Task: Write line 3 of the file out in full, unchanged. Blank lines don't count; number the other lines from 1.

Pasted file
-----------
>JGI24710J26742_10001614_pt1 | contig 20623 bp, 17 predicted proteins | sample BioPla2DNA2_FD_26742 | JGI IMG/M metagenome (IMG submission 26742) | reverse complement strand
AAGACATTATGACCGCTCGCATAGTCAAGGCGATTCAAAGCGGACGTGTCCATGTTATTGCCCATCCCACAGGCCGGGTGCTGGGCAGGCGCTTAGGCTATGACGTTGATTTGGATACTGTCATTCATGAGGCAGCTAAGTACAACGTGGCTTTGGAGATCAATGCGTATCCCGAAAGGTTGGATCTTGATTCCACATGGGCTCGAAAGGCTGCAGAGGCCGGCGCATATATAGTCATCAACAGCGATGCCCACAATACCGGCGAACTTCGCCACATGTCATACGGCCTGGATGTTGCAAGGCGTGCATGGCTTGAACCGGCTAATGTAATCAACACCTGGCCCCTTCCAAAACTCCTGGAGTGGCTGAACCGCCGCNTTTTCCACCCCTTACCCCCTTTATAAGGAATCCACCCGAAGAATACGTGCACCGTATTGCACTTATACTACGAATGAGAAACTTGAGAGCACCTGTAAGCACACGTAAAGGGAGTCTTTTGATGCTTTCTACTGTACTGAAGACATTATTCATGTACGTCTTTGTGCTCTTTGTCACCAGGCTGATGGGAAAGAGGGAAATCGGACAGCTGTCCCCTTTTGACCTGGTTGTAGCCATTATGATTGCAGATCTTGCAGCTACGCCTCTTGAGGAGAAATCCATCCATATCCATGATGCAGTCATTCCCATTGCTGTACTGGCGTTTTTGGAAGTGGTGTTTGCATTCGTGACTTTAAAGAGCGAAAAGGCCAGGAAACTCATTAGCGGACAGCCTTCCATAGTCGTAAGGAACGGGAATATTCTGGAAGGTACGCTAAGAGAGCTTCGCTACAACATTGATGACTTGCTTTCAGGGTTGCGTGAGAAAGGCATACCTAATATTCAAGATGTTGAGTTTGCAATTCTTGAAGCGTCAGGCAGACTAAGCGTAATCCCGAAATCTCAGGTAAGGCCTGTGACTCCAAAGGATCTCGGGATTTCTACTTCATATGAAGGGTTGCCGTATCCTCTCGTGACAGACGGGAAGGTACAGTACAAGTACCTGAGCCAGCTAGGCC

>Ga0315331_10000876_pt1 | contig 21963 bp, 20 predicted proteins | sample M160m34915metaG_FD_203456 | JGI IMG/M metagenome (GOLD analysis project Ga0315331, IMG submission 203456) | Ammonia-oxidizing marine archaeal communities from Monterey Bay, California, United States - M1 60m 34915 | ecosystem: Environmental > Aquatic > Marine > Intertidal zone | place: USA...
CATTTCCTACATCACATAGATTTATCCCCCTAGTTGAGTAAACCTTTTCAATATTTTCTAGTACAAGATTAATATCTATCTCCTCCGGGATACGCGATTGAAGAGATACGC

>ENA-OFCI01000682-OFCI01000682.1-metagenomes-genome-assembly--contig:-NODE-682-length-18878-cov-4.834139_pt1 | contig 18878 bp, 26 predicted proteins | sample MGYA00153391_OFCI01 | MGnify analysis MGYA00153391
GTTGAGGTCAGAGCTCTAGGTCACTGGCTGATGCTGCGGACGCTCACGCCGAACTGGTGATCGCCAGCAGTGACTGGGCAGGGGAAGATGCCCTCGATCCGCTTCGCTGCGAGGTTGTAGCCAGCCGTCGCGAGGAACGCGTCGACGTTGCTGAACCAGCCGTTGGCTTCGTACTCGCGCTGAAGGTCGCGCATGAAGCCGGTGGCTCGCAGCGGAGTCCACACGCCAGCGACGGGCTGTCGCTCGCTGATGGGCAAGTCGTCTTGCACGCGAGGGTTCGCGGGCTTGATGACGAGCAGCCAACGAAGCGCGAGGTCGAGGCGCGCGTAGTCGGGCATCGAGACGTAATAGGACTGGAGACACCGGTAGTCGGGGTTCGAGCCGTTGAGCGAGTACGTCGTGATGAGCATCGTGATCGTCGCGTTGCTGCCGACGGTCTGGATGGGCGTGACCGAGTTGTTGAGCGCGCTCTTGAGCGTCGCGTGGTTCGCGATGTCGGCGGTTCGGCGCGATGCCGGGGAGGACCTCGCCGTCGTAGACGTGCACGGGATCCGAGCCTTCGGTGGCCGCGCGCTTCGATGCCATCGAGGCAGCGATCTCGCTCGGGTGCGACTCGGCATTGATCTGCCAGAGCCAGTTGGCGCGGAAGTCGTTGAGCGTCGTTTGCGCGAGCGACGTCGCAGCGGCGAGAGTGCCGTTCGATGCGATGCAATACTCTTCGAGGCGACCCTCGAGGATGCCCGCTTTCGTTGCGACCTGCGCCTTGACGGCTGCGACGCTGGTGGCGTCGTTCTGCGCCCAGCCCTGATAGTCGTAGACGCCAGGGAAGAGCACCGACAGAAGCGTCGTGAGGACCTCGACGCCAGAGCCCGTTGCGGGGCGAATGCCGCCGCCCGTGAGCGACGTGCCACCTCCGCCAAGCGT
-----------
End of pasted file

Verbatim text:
>Ga0315331_10000876_pt1 | contig 21963 bp, 20 predicted proteins | sample M160m34915metaG_FD_203456 | JGI IMG/M metagenome (GOLD analysis project Ga0315331, IMG submission 203456) | Ammonia-oxidizing marine archaeal communities from Monterey Bay, California, United States - M1 60m 34915 | ecosystem: Environmental > Aquatic > Marine > Intertidal zone | place: USA...